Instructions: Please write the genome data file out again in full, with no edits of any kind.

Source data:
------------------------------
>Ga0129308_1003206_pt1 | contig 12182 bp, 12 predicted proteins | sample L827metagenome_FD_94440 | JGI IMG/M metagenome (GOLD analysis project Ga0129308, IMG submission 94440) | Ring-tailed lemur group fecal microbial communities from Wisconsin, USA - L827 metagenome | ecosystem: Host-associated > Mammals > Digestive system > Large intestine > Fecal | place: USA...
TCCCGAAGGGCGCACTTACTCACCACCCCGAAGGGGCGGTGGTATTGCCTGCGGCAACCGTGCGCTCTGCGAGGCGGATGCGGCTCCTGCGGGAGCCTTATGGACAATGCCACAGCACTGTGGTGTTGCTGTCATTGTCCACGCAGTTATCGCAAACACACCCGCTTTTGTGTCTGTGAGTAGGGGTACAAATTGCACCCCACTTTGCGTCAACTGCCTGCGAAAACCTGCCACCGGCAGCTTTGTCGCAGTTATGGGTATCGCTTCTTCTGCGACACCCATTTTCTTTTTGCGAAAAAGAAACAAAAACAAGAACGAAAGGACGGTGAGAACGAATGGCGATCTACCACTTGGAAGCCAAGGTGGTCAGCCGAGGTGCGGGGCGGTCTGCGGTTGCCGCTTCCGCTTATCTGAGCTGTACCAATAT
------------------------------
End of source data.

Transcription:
>Ga0129308_1003206_pt1 | contig 12182 bp, 12 predicted proteins | sample L827metagenome_FD_94440 | JGI IMG/M metagenome (GOLD analysis project Ga0129308, IMG submission 94440) | Ring-tailed lemur group fecal microbial communities from Wisconsin, USA - L827 metagenome | ecosystem: Host-associated > Mammals > Digestive system > Large intestine > Fecal | place: USA...
TCCCGAAGGGCGCACTTACTCACCACCCCGAAGGGGCGGTGGTATTGCCTGCGGCAACCGTGCGCTCTGCGAGGCGGATGCGGCTCCTGCGGGAGCCTTATGGACAATGCCACAGCACTGTGGTGTTGCTGTCATTGTCCACGCAGTTATCGCAAACACACCCGCTTTTGTGTCTGTGAGTAGGGGTACAAATTGCACCCCACTTTGCGTCAACTGCCTGCGAAAACCTGCCACCGGCAGCTTTGTCGCAGTTATGGGTATCGCTTCTTCTGCGACACCCATTTTCTTTTTGCGAAAAAGAAACAAAAACAAGAACGAAAGGACGGTGAGAACGAATGGCGATCTACCACTTGGAAGCCAAGGTGGTCAGCCGAGGTGCGGGGCGGTCTGCGGTTGCCGCTTCCGCTTATCTGAGCTGTACCAATAT